Tuesday, August 3, 2010

Deductive Logic versus Empirical Studies, in Historical Perspective

Recently, I  posted a note referencing Elizabeth Warren's dissing of deductive logic in the field of economics and her support for empirical evidence to find truth. The debate over deductive logic versus empirical studies is not new. Richard Ebeling in his book, Political Economy, Public Policy and Monetary Economics, puts the debate in historical perspective:

Part of [Ludwig von] Mises’ “impatience” with much of the economic policy discussions in the years following World War I had to do with the intellectual environment in the German- speaking world in which he lived at this time. For decades before and then after the war, the German Historical School dominated these discussions.

They rejected the idea of a general theory of economic decision- making and conduct that would be universal and applicable to all individuals at all times and in all places. For them any and all economic theory was period specific.

They insisted that any supposed “laws” of economics set forth by the British Classical Economists in the early years of the nineteenth century might have had validity for the Great Britain of the 1820s. But there could be no a priori justification to assume that any such “laws” would be or were relevant to the Germany of the 1870s or 1890s.

Particularly some leaders of the German Historical School such as Gustav von Schmoller insisted that the first task of any “real” political- economic study was for detailed historical and statistical investigation of the social and political institutions of a nation, people, or Volk. From such studies there might be derived insights into various “laws” of the economic relationships between the members of that nation during a particular period of time. Such laws could claim no universality, either across nations and people or even for the same nation at different historical moments. All claims of such universality were really only rationalizations by British political economists to further the commercial and trading interests of their own country over other nations.

The German historicists asserted that there were no “laws of economics” from which might be deduced an understanding of how markets work in general, and what consequences would follow from various types of government intervention and regulation of the citizens’ affairs. All matters of policy were to be determined and decided on the basis of pragmatism, expediency, and the opportunism of what seemed to serve the changing interests of the nation- state at a particular time.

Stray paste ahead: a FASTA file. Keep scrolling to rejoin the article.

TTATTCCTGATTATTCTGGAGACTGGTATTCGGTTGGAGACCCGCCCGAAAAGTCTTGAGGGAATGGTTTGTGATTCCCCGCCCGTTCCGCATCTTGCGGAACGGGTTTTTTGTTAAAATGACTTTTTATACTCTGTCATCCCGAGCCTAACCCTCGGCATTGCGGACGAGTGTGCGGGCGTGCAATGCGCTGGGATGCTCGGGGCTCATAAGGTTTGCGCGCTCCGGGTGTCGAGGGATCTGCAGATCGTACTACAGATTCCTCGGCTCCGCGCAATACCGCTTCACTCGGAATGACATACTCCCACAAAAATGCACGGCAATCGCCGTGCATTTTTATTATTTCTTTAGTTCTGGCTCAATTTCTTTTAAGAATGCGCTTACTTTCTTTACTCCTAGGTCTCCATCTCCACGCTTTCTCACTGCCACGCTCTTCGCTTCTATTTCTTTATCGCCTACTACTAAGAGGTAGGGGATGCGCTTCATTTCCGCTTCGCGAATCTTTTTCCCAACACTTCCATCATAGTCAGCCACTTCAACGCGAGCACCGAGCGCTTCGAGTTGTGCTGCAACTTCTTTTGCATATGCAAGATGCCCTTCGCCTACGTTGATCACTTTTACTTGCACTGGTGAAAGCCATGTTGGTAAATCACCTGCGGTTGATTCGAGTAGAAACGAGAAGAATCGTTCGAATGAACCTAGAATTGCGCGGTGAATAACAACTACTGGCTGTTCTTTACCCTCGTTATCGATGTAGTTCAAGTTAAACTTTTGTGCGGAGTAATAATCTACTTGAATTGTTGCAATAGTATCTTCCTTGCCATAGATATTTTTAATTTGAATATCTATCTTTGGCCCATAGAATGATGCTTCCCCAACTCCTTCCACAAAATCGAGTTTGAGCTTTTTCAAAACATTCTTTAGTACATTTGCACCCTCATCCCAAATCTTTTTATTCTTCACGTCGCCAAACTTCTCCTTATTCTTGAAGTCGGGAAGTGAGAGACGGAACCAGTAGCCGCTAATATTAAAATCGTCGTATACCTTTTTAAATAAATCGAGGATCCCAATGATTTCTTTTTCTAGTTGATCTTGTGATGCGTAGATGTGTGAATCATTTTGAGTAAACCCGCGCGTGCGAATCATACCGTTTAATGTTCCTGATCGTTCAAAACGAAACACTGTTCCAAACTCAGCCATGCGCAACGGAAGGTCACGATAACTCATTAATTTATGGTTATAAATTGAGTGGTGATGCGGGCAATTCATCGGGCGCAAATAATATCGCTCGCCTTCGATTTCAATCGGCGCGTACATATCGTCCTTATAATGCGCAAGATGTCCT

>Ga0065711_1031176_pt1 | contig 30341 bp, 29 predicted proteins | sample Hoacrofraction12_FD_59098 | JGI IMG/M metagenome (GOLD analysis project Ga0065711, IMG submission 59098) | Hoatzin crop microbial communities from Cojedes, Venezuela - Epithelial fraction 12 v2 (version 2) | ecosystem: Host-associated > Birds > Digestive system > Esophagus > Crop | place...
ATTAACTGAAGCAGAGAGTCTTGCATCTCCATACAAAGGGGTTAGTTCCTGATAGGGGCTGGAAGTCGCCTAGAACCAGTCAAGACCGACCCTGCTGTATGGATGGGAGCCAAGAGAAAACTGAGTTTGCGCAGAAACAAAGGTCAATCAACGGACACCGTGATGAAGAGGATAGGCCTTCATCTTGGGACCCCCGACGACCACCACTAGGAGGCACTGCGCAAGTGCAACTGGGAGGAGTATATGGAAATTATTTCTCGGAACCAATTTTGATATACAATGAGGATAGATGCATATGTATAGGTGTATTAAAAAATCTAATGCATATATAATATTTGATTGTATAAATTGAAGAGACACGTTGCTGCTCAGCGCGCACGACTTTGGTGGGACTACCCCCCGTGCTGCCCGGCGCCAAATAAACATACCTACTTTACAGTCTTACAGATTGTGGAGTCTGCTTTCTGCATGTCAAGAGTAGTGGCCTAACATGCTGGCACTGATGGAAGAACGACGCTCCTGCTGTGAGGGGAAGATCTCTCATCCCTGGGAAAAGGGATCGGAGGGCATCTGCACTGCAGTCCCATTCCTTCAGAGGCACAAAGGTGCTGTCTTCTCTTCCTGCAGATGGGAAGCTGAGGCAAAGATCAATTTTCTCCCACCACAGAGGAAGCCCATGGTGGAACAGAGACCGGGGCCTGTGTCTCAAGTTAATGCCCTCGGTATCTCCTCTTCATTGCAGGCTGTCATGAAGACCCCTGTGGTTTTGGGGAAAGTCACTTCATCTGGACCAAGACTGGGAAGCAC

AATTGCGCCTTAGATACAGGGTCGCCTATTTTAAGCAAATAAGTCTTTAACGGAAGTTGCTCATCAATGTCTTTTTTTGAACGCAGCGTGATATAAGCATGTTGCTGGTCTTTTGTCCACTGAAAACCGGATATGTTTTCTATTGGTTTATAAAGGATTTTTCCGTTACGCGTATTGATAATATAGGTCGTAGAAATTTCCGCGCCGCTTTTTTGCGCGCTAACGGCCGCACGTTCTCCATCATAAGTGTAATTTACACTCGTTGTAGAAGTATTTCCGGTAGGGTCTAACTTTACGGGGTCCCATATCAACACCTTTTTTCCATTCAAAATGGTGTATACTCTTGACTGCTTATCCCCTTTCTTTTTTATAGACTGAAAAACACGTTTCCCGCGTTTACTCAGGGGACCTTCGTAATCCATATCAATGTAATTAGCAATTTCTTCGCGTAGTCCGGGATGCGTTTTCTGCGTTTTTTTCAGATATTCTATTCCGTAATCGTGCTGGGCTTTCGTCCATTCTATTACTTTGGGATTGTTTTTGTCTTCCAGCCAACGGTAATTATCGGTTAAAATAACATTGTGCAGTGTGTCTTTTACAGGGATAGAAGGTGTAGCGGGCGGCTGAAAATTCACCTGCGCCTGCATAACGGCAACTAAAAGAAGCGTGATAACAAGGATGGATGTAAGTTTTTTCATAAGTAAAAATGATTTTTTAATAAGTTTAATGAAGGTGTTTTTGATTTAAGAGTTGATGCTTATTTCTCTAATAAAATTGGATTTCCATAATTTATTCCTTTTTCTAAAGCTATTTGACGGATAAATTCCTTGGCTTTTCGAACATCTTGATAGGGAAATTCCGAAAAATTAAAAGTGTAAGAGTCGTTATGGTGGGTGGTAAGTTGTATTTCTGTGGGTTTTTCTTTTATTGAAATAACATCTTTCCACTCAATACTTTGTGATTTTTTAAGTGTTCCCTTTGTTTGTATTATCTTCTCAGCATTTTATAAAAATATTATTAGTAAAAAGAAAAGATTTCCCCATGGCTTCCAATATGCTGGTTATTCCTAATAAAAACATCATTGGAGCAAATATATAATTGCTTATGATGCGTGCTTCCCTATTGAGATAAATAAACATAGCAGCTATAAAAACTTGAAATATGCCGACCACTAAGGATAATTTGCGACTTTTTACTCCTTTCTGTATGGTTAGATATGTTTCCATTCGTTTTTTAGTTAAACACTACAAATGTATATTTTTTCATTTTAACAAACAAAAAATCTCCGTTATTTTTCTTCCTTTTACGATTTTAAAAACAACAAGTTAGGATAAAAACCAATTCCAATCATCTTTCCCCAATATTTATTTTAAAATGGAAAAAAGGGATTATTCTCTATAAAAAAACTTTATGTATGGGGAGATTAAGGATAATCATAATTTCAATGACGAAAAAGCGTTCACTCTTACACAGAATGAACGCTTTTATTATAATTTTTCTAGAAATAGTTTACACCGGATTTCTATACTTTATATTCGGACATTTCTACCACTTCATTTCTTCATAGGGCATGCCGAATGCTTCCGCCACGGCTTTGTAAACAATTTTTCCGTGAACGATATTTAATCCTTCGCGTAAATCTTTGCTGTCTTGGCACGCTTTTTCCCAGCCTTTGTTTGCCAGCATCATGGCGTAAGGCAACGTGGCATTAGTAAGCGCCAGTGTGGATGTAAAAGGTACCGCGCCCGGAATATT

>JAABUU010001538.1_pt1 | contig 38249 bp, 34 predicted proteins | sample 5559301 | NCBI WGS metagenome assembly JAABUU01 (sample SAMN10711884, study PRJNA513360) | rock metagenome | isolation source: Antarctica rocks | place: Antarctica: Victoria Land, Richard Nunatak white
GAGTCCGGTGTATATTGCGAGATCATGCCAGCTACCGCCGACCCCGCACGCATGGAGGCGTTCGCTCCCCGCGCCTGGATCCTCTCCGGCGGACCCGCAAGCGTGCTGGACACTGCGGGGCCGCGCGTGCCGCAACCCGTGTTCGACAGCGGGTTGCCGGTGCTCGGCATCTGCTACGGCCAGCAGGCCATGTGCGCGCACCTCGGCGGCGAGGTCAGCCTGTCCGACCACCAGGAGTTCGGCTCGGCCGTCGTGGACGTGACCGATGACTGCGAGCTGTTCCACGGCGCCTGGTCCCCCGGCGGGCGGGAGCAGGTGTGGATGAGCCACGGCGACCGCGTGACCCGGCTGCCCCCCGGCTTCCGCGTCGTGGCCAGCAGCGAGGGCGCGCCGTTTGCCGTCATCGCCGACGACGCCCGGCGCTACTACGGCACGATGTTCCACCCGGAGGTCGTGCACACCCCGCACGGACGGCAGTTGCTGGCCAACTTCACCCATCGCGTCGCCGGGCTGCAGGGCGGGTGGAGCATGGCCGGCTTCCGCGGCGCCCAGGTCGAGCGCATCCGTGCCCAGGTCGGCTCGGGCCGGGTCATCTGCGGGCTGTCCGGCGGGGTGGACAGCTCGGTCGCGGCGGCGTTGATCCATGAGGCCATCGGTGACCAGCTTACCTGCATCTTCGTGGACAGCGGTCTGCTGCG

Thus, Mises’ sometimes strident insistence on the universal and “apodictic certainty” of economic theory was an attempt to fight back against an approach that was essentially “anti- economics.” Often the Historicists seemed to be offering merely rationales and justifications for various implicit nationalist and ideological goals in Germany, and the government policies considered useful to advance them. They helped to lay the groundwork for an historical chain of events that finally culminated in the triumph of Hitler and the Nazi movement in the 1930s.
So where does Warren stand on this debate? Does she believe in logic, or somehow overruling empirical "studies"? Here she is in her own words:
They [my law school students] were smart and sophisticated in their arguments, but the bottom line was that they "proved" the fact of lower costs deductively by appling [sic]what they saw as immutable economic principles.

When I pointed out that this lovely conversation was all about theory and not fact, they were resistant. So I reversed and asked what the plaintiff might offer as proof to show that the justice was wrong. Much silence followed.

I finally filled in the blanks, suggesting some empirical tests--ticket prices for companies that do/don't use such clauses, changes in pricing before/after such clauses are used, evaulation [sic] of whether cost is large enough to be reflected in price, etc. They got the idea and had some good suggestions

What struck me, and the reason I bring it to this group, is how these very bright students seemed to believe that deductive logic produced a "fact" that they could not or would not challenge. Perhaps my class was abberational [sic], but it made me wonder about how we are educating our students, both before and during law school. Is it all about deduction, with nothing left over for reality?

I speculate that my contracts class includes several future law teachers and future policy makers, many future community leaders and a lot of future voters. If the deductive logic of economics is all-controling [sic], then empirical work--indeed, empirical questions--will always remain at the intellectual and political margins.

The class reminded me that empirical scholarship is important, but empirical teaching may be more important. These students are our future.
Ultimately, the belief that somehow empirical studies can overrule deductive logic is a belief that perhaps somehow by empirical study we can prove that two plus two may equal in some cases five or six. It has always been a seductive view held by those who support state interventions.

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